I am writing this blog from Minneapolis, where I am attending the Theater Communications Group National Conference which begins tomorrow. It seems that June is a very popular month for conferences. I just got back from the Americans for the Arts Annual Convention, and when I return to DC, I am off to Baltimore for the ASAE Membership Marketing Conference. Keep an eye on the blog and I will share with you some of my thoughts from these various events.
Since I was working the Americans for the Arts Annual Convention, I unfortunately didn't get the opportunity to see most of the speakers (however, they are going to post audio and video of the keynote speaker and the six innovator speakers on their website and blog). I did get the chance to hear keynote speaker Lyn Heward from Cirque du Soleil. One of the things that Lyn addressed which has stayed with me over the past couple of days dealt with risk taking. She contended that one of the most dangerous things an organization could do was to remain stagnant and avoid risks for fear of failure. I couldn't agree more. Usually I see this problem with large organizations which rest on their past successes, and choose to stick with the status quo. However successful organizations are in a constant state of flux--always examining their market position and how to better serve the needs of their stakeholders.
I have been very fortunate to work for organizations which embraced calculated risk taking. I would encourage every marketing director to set aside a small portion of their budget for experimental marketing campaigns. Sometimes you will lose, and sometimes you will win, but it is part of doing business. Maybe some of these very large respectable theaters which have either closed lately or which are currently struggling at some point became comfortable and stagnant rather than remaining dynamic and addressing the needs of the current market place. Don't be afraid of failures. Embrace them. Learn from them. And move on. With that said, below is a list of some of my most brilliant failures, and quick successes:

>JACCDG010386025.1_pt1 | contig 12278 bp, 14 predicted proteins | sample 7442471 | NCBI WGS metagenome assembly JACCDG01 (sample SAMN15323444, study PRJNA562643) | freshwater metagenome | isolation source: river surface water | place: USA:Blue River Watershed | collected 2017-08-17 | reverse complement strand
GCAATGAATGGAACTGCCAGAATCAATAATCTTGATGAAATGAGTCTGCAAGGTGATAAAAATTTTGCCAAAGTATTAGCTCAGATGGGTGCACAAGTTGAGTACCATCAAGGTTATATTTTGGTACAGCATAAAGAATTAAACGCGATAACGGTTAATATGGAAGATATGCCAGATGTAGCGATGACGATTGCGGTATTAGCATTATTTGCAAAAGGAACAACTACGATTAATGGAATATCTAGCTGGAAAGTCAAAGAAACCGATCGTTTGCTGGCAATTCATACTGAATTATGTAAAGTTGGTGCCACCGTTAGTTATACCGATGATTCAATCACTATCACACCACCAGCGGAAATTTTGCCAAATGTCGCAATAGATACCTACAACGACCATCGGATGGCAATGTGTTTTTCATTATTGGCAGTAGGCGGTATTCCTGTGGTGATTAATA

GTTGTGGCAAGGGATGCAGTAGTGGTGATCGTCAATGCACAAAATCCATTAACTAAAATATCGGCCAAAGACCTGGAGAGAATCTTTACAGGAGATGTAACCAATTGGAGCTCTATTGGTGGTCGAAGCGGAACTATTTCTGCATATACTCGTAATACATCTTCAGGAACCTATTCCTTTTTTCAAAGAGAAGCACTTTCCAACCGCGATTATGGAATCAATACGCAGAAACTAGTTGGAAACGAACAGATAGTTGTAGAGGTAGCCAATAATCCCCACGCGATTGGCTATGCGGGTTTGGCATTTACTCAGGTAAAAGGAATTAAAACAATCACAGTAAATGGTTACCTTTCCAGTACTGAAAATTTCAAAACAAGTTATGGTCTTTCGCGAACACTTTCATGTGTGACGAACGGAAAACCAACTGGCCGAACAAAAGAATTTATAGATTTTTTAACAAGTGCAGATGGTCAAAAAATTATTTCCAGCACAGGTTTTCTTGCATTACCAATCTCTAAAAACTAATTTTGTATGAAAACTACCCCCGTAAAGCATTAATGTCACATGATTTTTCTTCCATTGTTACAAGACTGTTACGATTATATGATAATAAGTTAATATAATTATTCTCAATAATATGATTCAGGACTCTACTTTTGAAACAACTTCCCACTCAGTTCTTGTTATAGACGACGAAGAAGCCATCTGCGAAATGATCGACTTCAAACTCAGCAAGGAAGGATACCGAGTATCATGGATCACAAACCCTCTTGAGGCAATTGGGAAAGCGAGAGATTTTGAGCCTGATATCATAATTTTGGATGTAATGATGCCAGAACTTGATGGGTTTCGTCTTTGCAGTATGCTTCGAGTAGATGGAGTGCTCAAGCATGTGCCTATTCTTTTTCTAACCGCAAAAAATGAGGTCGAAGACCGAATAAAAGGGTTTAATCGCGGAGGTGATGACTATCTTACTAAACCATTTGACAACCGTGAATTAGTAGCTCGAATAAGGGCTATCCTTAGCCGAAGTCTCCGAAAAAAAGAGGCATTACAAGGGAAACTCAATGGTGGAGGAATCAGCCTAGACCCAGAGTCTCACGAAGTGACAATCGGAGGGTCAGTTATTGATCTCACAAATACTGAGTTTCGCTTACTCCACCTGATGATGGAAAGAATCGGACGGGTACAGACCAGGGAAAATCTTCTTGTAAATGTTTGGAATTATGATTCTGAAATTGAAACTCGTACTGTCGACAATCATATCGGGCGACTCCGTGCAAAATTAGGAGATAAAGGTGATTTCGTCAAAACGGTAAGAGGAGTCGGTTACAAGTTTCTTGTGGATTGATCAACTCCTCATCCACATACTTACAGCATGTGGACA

Recent Brilliant Failures:
1. Hot Spot Marketing. A salesman from this company came to me to see if I would be interested in advertising on their new information kiosks that they were placing in hotels and destinations around Virginia Beach. It sounded very interesting. A tourist in their hotel would be able to go down to the kiosk, search for theater listings, see upcoming shows, and print out coupons and directions to the theater. Virginia Beach is a tourist hot spot and we were trying to tap into that market. So I used some of my experimental marketing funds and took a gamble. Total flop -- the tourist market in Virginia Beach is mostly over the summer and we stop producing in late May (not to mention, I don't think there were enough of these kiosks around to make a difference).
2. Concierge Guides. We created 150 concierge guides and invited several other arts organizations to send us information on their current offerings. Once compiled, we hand delivered them to the largest hotels in a 20 mile radius of our theater. At first it worked just fine, but quickly we discovered that we needed to update these guides several times a year to keep them current and if we didn't hand deliver updated information, it never made it to the concierge. It was costly and time consuming to drive to 150 hotels on a regular basis, which made it tough to keep up-to-date. Other companies were having the same problem. Soon these guides became out dated and were no longer being used.
3. Welcome Home Kits. We contracted with a national company which produced welcome home kits for new movers into our area. We would pay them a sum of money, and in return, they would insert a coupon for us into their welcome home kits. We soon found out that our coupons were being lost in the crowd, and that we could create our own welcome home kits and mail them at a cheaper cost. Lesson learned.
1. Necessity if the mother of invention. At Virginia Stage Company, we couldn't afford a ton of billboard advertising because it was controlled by one company which was very expensive. So I got to thinking how we could accomplish the same thing for a cheaper price. I worked with our master electrician, and for a $250 investment, we bought a Source 4 lighting instrument and created a custom gobo advertising our upcoming shows. We then mounted it on a building in downtown Norfolk, put the light on a timer, and beamed the image onto an adjacent building in the evening. We got permission from the owners of the buildings. It turned out great. And got a lot of attention from passersby and the press.
2. We noticed that our subscription audience was aging so we took some non-traditional methods to advertising subscriptions such as creating a DVD brochure instead of a print brochure, creating video and putting it on YouTube, etc. Over a period of two years, we had double digit growth in subscription income and over 2,000 new subscribers.
Take calculated risks. Expect and be prepared for failures, and welcome the successes. This is a part of doing business. The worst thing we can do is fear failture so much that we no longer take the creative risks that we so desperately need.